Although the DVD is equipped with FastPlay, you're automatically taken to the main menu following an elaborate computer-animated castle entrance. The menus maintain the look of an ornate classic storybook. After the obligatory copyright messages, the bonus disc simply loads its plain main menu, which matches the feature disc in style and music, but lacks animation or any noticeable flourishes.

The disc's dated sneak peeks promote The Jungle Book: Platinum Edition, Enchanted, My Friends Tigger & Pooh: Super Sleuth Christmas Movie, and Little Einsteins: Race for Space. Menu promos advertise Meet the Robinsons, Tinker Bell, High School Musical 2, the finished-looking but thus-unrealized Mulan/Cinderella Disney Princess Enchanted Tales DVD, and Disney Parks.

Inside the slipcovered keepcase is a chapter insert/contents index, a booklet for a long-expired Enchanted Tales sweepstakes, and another booklet primarily advertising Disney Princess merchandise. If you already own this DVD and planned on buying it again to keep the bonus disc and then sell the sealed copy, your plans will need to be slightly altered. Because the thin paper sleeve holding the bonus disc is shrinkwrapped alongside the DVD, with one of those mucousy adhesive circles holding them together.

The kings, the fairies, the duke, and Aurora all share a laugh at a Prince Phillip comment in the happy end to "Keys to the Kingdom." Jasmine waves goodbye at the end of her story. And the end of the Enchanted Tales line?


In retrospect, perhaps it was unreasonable to expect genuine effort and originality from a brand that had steered clear of such things at every prior opportunity.
Disney Princess Enchanted Tales: Follow Your Dreams does provide a modicum in fun in that it lets us see these winning characters again and more of their lives. But in contrast to the excitement and entertainment of their big screen outings, their lives here are a bit boring and didactic. Girls who love these royals could do worse than watch this, but everyone else would be better to just revisit the films that made these characters famous.

If you've given thought to buying a second copy of Disney Princess Enchanted Tales for the 8-minute bonus disc, that is one thought too many. Even re-selling your copy in anticipation requires more effort than the featherweight add-on deserves. The Princess and the Frog preview is a nice little bonus but barely worth putting the disc in for. And it even comes at a cost; the DVD's list price is now $3 higher than what it was two years and the old disc has been completely discontinued (you know Disney means business when the original release's record has altogether vanished from Amazon).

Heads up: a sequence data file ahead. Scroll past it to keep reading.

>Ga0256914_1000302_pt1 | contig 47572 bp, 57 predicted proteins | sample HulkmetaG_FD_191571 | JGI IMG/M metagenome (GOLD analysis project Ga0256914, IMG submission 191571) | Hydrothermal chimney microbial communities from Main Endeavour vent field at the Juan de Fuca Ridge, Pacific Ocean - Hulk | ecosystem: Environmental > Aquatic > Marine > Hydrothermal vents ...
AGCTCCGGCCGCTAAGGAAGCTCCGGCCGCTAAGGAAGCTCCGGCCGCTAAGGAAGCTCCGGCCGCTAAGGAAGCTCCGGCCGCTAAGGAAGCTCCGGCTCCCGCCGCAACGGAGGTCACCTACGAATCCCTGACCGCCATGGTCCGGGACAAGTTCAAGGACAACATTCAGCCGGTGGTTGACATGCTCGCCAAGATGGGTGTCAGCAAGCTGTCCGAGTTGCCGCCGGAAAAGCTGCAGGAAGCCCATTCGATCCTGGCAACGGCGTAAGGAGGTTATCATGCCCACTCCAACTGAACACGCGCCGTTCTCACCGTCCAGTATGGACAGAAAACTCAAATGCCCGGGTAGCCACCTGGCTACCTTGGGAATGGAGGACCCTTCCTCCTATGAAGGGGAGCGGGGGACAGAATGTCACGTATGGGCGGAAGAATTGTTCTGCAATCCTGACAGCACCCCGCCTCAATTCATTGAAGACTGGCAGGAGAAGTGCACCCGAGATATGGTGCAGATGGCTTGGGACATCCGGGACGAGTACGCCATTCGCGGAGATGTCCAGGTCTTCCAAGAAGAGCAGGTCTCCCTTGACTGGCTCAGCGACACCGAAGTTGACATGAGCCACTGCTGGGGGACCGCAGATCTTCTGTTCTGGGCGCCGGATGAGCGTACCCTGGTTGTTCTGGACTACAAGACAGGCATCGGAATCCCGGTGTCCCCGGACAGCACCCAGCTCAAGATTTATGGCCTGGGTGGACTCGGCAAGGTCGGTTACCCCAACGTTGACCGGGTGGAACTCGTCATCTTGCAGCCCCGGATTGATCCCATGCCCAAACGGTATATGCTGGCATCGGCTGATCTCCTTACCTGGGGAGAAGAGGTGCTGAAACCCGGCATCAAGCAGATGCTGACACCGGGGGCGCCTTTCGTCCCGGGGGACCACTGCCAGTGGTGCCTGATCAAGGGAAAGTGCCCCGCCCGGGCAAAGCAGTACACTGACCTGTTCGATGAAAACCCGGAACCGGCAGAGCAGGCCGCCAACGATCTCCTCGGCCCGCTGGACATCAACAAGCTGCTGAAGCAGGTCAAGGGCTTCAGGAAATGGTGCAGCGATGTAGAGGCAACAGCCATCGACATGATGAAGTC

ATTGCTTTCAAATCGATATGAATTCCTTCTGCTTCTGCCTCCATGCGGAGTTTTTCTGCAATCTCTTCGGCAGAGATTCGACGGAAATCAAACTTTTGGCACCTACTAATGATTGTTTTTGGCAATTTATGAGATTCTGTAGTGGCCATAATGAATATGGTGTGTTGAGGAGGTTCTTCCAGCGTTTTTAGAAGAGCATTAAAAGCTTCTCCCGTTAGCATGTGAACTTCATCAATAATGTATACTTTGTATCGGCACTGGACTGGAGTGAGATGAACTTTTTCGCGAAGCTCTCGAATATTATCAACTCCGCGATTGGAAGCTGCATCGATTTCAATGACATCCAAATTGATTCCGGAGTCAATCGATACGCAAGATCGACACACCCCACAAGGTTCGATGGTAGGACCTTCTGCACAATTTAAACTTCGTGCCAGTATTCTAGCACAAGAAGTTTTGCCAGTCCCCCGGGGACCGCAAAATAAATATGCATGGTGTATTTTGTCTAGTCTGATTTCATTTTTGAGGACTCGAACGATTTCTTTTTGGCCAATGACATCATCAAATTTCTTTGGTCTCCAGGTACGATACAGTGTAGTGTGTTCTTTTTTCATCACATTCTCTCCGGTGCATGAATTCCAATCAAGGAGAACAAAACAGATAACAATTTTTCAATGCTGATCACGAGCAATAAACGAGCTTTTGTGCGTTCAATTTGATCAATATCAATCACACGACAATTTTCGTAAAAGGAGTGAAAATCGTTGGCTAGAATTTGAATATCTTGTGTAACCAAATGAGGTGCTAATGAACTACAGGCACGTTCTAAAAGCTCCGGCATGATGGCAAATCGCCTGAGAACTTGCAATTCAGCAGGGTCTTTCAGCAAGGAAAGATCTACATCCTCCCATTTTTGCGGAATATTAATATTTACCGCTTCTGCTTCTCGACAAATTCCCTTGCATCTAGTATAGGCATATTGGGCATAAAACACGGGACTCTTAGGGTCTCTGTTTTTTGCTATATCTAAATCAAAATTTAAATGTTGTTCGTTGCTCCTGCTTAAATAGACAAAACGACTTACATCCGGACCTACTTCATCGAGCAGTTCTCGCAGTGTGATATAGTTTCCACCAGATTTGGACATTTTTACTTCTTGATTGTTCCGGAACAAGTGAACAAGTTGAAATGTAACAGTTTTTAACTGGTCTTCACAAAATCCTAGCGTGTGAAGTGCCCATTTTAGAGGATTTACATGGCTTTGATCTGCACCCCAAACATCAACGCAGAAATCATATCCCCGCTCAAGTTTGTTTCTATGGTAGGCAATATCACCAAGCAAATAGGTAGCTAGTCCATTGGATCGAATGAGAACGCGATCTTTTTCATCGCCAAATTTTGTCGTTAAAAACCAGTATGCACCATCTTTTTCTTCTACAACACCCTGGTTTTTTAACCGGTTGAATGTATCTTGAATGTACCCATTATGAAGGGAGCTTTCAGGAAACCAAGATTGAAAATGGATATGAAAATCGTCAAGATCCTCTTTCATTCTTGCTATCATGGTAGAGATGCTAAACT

More on the DVD / Buy from Amazon.com

Buy from Amazon.com

Related Reviews:
The Princess and the Frog (Blu-ray & DVD)
New: Pooh's Heffalump Halloween: Gift Set Earth (Disneynature) Thomas & Friends: Hero of the Rails Pete's Dragon (High-Flying Edition)
2007 Disney Films: Enchanted Meet the Robinsons Ratatouille National Treasure: Book of Secrets Underdog
Sleeping Beauty (Platinum Edition) Aladdin (Platinum Edition) The Return of Jafar & Aladdin and the King of Thieves
Tinker Bell The Little Mermaid: Ariel's Beginning Space Buddies Cinderella III: A Twist in Time
Disney Princess Enchanted Tales: Follow Your Dreams (Original Review)
Disney Princess: A Christmas of Enchantment Disney DVD Game World: Disney Princess Edition
Disney Princess Stories: Volume 1 - A Gift from the Heart Disney Princess Stories: Volume 2 - Tales of Friendship
Disney Princess Stories: Volume 3 - Beauty Shines from Within Disney Princess Sing Along Songs: Volume 1 - Once Upon a Dream
Disney Princess Sing Along Songs: Volume 2 - Enchanted Tea Party Disney Princess Sing Along Songs: Volume 3 - Perfectly Princess

Back to School - 468x60

UltimateDisney.com | DVD and Blu-ray Reviews | Release Schedule | Upcoming Disney DVDs | Disney's Direct-to-Video Movies | Search This Site

Search This Site:

UltimateDisney.com/DVDizzy.com Top Stories:

Reviewed September 2, 2009.